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Closing Rexford No Trivial Matter

February 22, 1987

During the first week of December, 1986, the powers that be in Beverly Hills closed Rexford Drive in the block south of Big Santa Monica Boulevard.

This closure is not a trivial matter. Rexford is one of two streets leading to and from Coldwater Canyon, and it is one of the few north-south streets in the city with traffic signals at every major crossing. Significant traffic has been diverted to other streets.

Regarding need: There was an announcement, but not much of an explanation, at least to the public. The closing is obviously connected to the complex of buildings being built as an extension of the Beverly Hills civic center. The announcement said that the block would be closed off for two years, which would seem to indicate that the closing is caused not by the new buildings themselves but by the process of construction.

So far, pavement in the closed-off block has not been touched, and the closed-off area seems to be used only as a parking lot for police and construction vehicles. If the area is only going to be a parking lot for two years, alternatives might have been chosen. As a temporary expedient, there are public parking lots in the adjacent block to the west that might have been turned over to the police, or the lawn of the City Hall, already cut into for VIP parking, might have been temporarily paved during construction.

Regarding timing: Closing an important street adjacent to the business section of the city was an act of arrogance against the citizens and merchants of the city. The traffic during the weeks before Christmas is a colossal mess, and to close off an important street requires a clear and compelling reason. During a multi-year project, with at least two years to go, surely something useful could have been accomplished during the three weeks before Christmas without closing Rexford.

Regarding effects: While there is a new right-turn lane into Crescent for cars going west on Little Santa Monica, at 5 p.m. cars back up from Crescent for two blocks into Burton Way. Morning traffic going in the opposite direction (south on Crescent turning east on Little Santa Monica) must often wait through two signal cycles to turn left, and cars overflowing the left-turn lane partly block the intersection to southbound through traffic.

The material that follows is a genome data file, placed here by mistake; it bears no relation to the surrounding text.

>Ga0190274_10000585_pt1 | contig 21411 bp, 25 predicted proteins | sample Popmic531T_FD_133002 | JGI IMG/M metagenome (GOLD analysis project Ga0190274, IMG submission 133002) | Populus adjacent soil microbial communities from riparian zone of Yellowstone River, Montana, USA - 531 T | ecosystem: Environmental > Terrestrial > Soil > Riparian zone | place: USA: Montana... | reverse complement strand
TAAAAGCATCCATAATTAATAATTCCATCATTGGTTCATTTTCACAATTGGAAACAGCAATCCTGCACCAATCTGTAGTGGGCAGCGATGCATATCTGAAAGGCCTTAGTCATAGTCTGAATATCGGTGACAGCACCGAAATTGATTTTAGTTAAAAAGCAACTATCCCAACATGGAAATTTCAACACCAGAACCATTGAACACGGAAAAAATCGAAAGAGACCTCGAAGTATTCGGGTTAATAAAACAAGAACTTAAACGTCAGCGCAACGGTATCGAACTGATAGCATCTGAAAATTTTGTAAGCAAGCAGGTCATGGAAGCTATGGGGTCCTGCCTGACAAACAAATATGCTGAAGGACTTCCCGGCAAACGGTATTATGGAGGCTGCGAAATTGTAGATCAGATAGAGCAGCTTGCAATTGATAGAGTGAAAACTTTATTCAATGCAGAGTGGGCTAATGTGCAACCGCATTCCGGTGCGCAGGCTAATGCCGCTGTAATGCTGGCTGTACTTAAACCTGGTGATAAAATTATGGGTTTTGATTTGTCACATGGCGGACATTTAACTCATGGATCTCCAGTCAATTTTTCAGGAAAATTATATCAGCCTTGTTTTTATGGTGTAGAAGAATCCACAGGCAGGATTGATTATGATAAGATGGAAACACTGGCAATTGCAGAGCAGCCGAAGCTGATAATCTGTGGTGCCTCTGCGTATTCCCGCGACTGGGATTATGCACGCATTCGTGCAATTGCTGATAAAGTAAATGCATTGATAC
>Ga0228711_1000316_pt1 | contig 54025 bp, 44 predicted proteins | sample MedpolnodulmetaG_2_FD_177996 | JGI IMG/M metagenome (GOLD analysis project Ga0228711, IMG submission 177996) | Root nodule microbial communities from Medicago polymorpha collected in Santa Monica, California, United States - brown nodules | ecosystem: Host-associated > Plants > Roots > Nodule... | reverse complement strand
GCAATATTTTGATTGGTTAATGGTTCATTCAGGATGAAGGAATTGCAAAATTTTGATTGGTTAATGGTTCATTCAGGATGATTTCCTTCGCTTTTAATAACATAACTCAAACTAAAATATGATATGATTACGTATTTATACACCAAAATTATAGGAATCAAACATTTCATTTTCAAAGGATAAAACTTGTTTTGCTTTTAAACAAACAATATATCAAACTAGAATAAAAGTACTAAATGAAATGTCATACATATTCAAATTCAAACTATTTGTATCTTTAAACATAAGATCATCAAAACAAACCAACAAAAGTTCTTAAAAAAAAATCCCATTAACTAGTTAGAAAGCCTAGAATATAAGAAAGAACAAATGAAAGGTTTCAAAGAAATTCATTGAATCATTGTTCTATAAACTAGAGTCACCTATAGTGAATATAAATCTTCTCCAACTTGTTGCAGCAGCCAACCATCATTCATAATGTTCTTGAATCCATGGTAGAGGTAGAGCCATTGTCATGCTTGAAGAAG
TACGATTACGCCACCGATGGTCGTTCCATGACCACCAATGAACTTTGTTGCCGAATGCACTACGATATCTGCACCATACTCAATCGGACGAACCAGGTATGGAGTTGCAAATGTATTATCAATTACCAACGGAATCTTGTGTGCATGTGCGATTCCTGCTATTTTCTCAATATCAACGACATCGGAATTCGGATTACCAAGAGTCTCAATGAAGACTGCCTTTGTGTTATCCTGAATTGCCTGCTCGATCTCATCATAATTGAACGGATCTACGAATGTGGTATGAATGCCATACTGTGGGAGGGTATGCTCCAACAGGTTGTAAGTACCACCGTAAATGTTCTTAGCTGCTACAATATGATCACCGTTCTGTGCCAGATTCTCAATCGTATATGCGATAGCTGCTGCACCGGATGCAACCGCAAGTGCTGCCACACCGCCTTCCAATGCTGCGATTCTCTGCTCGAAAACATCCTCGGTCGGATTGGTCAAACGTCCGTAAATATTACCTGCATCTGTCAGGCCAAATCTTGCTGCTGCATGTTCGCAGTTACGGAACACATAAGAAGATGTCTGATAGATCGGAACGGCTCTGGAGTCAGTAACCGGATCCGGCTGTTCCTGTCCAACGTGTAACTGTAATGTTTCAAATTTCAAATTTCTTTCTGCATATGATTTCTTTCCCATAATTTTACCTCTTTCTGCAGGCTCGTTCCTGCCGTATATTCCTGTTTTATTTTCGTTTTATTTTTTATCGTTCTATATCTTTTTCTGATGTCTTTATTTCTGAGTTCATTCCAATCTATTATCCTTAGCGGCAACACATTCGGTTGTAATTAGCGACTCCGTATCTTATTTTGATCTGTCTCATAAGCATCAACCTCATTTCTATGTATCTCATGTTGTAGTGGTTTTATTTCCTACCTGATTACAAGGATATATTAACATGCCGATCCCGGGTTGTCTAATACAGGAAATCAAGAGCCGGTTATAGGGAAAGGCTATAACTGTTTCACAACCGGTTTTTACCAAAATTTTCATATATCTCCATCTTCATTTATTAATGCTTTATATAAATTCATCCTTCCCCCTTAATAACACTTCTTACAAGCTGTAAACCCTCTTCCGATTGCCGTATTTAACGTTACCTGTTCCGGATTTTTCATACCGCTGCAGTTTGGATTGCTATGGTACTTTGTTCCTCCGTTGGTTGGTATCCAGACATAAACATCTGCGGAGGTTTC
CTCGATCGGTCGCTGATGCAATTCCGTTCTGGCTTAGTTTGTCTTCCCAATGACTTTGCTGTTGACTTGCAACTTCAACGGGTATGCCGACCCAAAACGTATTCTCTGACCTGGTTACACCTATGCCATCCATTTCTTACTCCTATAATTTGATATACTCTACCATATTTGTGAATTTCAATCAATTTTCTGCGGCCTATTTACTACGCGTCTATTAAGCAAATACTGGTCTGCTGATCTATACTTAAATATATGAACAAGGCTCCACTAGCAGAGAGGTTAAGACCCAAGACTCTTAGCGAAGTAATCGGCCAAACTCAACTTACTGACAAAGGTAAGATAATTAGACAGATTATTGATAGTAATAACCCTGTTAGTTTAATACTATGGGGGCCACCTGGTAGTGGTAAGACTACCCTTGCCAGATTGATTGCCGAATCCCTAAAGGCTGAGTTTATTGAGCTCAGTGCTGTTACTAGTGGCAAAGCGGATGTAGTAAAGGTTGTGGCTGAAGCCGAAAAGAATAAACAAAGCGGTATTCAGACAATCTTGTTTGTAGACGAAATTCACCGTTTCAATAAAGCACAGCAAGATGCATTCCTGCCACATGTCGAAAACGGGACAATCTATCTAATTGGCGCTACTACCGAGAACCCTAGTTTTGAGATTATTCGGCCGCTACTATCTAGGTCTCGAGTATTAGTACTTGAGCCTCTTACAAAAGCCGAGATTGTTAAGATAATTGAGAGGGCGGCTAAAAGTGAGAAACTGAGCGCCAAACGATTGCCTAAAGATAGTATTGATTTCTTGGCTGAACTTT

Crescent was dumped on from two directions. While Rexford was being closed, the lights on Canon were changed to allow for pedestrian diagonal crossing, thereby doubling the transit time for north-south traffic on Canon and diverting another load of cars onto Crescent.

The Canon traffic is important since this street is the most direct way to and from Benedict Canyon. Thus, overloaded Crescent must serve as the way to get through the city for traffic to and from both Benedict and Coldwater Canyons, to and from the Wilshire corridor and points east on the Santa Monica Freeway.

Regarding compensatory steps: If one charitably grants the need to close Rexford, what might have been done to improve traffic flow (besides messing up Canon)? Here are some suggestions:

Close the east and north sides of the intersection of Crescent and Little Santa Monica to pedestrians.

Add a third period for left turns to the signal cycle for Crescent at Little Santa Monica.

Block left turns for northbound traffic on Crescent at Big Santa Monica.

Cut through the old railroad right of way between Big and Little Santa Monica at Foothill or Alpine. (This should be permanent.)

Install a traffic signal at Crescent and Clifton Way, and synchronize the signals for southbound traffic in the mornings and northbound traffic in the evenings.

Cancel the unnecessary pedestrian signal cycles on Canon.

Synchronize the traffic signals on Beverly Drive and Canon from 8 to 9:30 a.m. southbound and from 5 to 6:30 p.m. northbound, and prohibit parking during those hours.

Change the signal cycle at Rexford and Big Santa Monica to reflect the fact that the street carries no through traffic.

Enforce the laws against jaywalking, double parking, entering intersections already blocked with traffic, and running red lights (especially on left turns).

Those of us who live and work in Beverly Hills get short shrift from the city in matters related to traffic. I know personally that letters on the subject are not answered. I used to think that the city gave attention only to merchants, but after the December closure of Rexford, I now think that the city officials care only for themselves or for their new facilities being constructed at great cost and inconvenience to the citizens.


Beverly Hills

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